Hasselbeck was a three-time Pro Bowler with the Seahawks who started 11 playoff games, and was team captain for nine seasons. Hasselbeck also won the team's Steve Largent Award in 2009, was the team's Man of the Year in 2003, and finished his Seahawks career as the team's all-time leader in pass attempts (4,250), completions (2,559), yards (29,434) and career wins (74), and was second in touchdowns (174), numbers all since surpassed by Russell Wilson.
This latest honor is one Hasselbeck could only dream about when he arrived in Seattle as an inexperienced player who was trying to hang onto a starting job.
"I remember being in the stadium and looking up at those names—some of the names I knew, and some of the names I had to go do some research—but that was definitely something that was there in my mind, like, 'Wow, can you imagine having such an impact that someday your name is up in the stadium?'" Hasselbeck said. "That would be a miracle, basically."
So when Seahawks president Chuck Arnold called Hasselbeck with the news that he was going into the Ring of Honor, Hasselbeck was at a loss for words.
"I didn't really know what to say," Hasselbeck said. "I knew it was a huge deal, but I was a little bit at a loss for words."
Hasselbeck going into the Ring of Honor during a game against the Saints is a nice touch, as it was a game against New Orleans that went down as one of the best moments of Hasselbeck's career. When the Seahawks won the NFC West with 7-9 record in Pete Carroll's first season in Seattle, nobody outside of Seattle's locker room thought they stood a chance when they hosted the defending champs in the Wild Card round of the playoffs. But Hasselbeck, who was playing with a broken wrist on his non-throwing arm, and who had missed Seattle's Week 17 game with a pulled glute muscle that wasn't completely healed, had one of the best games of his career, going toe-to-toe with Drew Brees while throwing for 272 yards and four touchdowns. Yes, Marshawn Lynch's "Beast Quake" run will always be what gets remembered most from that game, but the Seahawks wouldn't have been in position to be trying to protect a late lead if not for a brilliant performance from Hasselbeck in his final home game as a Seahawk.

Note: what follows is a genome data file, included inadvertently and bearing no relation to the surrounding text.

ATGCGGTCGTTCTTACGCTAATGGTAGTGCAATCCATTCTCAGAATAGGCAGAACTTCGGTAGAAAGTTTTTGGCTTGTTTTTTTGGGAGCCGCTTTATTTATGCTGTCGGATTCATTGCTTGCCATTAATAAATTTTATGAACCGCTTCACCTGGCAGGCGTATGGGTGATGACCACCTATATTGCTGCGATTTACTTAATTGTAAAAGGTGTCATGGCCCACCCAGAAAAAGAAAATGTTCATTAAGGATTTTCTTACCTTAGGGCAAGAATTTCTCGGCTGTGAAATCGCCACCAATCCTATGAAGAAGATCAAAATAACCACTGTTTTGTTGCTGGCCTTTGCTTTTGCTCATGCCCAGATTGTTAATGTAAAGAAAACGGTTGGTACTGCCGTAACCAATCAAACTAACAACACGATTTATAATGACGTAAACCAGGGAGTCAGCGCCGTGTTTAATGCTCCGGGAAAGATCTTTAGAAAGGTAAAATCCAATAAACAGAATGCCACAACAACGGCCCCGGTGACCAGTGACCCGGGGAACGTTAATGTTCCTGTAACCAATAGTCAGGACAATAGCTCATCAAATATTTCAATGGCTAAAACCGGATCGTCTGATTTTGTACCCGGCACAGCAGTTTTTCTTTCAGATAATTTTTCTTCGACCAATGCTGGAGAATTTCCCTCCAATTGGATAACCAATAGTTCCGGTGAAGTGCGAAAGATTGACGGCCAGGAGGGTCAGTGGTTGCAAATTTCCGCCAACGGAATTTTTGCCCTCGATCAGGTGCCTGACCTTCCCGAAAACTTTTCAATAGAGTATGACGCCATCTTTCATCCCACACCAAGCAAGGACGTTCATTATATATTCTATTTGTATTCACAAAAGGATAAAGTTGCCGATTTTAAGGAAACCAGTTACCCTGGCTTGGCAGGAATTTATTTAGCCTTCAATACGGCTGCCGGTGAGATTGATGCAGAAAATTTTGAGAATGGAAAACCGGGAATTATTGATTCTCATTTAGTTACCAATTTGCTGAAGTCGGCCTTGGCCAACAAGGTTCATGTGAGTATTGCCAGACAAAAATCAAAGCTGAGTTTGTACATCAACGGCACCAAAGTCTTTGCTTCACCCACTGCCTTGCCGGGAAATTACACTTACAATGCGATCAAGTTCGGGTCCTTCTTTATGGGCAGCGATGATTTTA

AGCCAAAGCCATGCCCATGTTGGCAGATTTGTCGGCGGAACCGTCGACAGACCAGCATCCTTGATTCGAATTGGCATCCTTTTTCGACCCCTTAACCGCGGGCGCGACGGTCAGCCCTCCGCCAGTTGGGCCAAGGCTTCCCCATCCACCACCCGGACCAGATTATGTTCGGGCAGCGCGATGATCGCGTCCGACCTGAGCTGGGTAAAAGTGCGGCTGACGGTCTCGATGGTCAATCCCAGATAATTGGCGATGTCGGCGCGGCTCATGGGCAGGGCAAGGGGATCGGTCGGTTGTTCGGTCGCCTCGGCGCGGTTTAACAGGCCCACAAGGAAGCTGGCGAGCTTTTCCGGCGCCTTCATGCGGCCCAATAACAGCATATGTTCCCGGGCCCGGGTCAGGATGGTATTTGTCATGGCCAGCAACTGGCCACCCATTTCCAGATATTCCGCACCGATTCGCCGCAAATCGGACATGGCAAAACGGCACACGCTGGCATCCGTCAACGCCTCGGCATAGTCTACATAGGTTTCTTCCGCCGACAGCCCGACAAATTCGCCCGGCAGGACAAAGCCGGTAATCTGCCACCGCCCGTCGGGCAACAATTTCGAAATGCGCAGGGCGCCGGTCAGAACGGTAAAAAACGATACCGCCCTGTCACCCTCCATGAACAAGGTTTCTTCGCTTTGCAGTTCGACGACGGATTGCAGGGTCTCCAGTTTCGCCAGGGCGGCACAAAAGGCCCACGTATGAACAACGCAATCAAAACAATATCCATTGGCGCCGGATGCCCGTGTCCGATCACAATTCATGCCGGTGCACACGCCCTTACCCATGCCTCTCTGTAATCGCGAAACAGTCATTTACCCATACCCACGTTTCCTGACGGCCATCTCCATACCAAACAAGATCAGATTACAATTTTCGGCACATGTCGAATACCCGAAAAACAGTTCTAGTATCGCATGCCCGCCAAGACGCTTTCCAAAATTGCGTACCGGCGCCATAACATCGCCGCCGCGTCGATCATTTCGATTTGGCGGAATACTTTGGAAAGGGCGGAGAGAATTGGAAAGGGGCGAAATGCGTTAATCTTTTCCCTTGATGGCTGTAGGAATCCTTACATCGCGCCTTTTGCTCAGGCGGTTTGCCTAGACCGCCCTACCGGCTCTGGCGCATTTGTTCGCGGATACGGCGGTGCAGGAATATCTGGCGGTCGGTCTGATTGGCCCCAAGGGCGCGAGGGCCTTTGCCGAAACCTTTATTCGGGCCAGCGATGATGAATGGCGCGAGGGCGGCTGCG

"For whatever reason, I don't usually remember the good games," Hasselbeck said, "I remember the games like 'Oh man, I wish we would have, I wish I would have…' I remember the other things, but for whatever season, I remember that game. It was a special game."
After that game, Hasselbeck enjoyed one final, albeit unplanned, moment on the field with his kids. While Hasselbeck did not yet know it would be his last home game as a Seahawk, he was heading into free agency, meaning his future was uncertain, so some of the other players' wives arranged for Hasselbeck's three children, Annabelle, Mallory and Henry, to get onto the field. After doing an interview with NBC, Hasselbeck walked off the field with Henry on his shoulders, and with Annabelle and Mallory—who happened to be carrying the ball from the famous "Beast Quake" run—by his side.